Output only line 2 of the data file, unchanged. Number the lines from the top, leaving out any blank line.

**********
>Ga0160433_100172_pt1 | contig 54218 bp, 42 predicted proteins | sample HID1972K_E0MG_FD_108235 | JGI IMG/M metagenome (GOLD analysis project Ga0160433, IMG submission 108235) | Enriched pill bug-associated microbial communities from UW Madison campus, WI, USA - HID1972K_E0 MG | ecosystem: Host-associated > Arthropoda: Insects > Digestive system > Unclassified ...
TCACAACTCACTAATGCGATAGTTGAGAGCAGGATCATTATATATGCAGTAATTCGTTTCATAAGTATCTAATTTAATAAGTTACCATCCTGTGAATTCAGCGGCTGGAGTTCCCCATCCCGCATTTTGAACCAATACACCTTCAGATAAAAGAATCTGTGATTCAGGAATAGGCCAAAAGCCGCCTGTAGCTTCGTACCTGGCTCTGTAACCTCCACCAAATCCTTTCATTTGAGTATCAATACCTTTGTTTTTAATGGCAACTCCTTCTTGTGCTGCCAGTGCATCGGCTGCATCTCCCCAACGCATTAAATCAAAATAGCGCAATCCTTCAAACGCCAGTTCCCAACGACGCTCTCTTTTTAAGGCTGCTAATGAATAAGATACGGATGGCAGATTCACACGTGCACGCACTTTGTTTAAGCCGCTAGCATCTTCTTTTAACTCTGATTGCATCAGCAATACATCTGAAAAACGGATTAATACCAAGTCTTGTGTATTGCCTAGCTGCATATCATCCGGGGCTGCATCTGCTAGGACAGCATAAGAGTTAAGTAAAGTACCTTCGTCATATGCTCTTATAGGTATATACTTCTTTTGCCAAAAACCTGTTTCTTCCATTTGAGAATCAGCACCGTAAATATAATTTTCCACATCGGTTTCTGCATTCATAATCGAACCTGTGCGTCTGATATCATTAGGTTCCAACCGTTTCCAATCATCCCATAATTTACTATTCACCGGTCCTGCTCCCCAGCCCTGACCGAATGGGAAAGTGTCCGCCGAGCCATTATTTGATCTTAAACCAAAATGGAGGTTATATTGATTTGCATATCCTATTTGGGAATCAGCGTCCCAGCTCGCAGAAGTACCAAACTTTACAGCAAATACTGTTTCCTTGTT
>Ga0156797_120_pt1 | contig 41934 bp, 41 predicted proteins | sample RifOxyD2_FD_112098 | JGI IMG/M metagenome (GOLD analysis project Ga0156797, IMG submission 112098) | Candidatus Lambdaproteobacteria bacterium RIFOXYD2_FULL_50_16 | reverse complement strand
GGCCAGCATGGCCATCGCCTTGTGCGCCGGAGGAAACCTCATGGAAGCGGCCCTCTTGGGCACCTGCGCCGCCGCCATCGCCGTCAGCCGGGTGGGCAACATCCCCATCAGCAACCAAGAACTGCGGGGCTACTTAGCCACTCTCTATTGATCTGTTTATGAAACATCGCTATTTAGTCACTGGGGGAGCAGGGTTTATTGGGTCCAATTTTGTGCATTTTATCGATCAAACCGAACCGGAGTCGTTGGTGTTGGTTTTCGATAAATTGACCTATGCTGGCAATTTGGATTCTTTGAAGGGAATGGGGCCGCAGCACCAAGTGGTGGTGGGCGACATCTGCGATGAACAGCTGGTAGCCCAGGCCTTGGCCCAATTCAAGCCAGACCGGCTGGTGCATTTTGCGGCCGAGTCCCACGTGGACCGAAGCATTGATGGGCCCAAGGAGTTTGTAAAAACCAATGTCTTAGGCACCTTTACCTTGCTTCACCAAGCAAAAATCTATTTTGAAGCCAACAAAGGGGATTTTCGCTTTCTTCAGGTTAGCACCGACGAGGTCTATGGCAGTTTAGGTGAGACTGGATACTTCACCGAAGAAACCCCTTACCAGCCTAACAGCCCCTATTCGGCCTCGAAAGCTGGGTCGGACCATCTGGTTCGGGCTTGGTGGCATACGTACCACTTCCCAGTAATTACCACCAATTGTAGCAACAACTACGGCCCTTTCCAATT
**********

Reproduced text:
TCACAACTCACTAATGCGATAGTTGAGAGCAGGATCATTATATATGCAGTAATTCGTTTCATAAGTATCTAATTTAATAAGTTACCATCCTGTGAATTCAGCGGCTGGAGTTCCCCATCCCGCATTTTGAACCAATACACCTTCAGATAAAAGAATCTGTGATTCAGGAATAGGCCAAAAGCCGCCTGTAGCTTCGTACCTGGCTCTGTAACCTCCACCAAATCCTTTCATTTGAGTATCAATACCTTTGTTTTTAATGGCAACTCCTTCTTGTGCTGCCAGTGCATCGGCTGCATCTCCCCAACGCATTAAATCAAAATAGCGCAATCCTTCAAACGCCAGTTCCCAACGACGCTCTCTTTTTAAGGCTGCTAATGAATAAGATACGGATGGCAGATTCACACGTGCACGCACTTTGTTTAAGCCGCTAGCATCTTCTTTTAACTCTGATTGCATCAGCAATACATCTGAAAAACGGATTAATACCAAGTCTTGTGTATTGCCTAGCTGCATATCATCCGGGGCTGCATCTGCTAGGACAGCATAAGAGTTAAGTAAAGTACCTTCGTCATATGCTCTTATAGGTATATACTTCTTTTGCCAAAAACCTGTTTCTTCCATTTGAGAATCAGCACCGTAAATATAATTTTCCACATCGGTTTCTGCATTCATAATCGAACCTGTGCGTCTGATATCATTAGGTTCCAACCGTTTCCAATCATCCCATAATTTACTATTCACCGGTCCTGCTCCCCAGCCCTGACCGAATGGGAAAGTGTCCGCCGAGCCATTATTTGATCTTAAACCAAAATGGAGGTTATATTGATTTGCATATCCTATTTGGGAATCAGCGTCCCAGCTCGCAGAAGTACCAAACTTTACAGCAAATACTGTTTCCTTGTT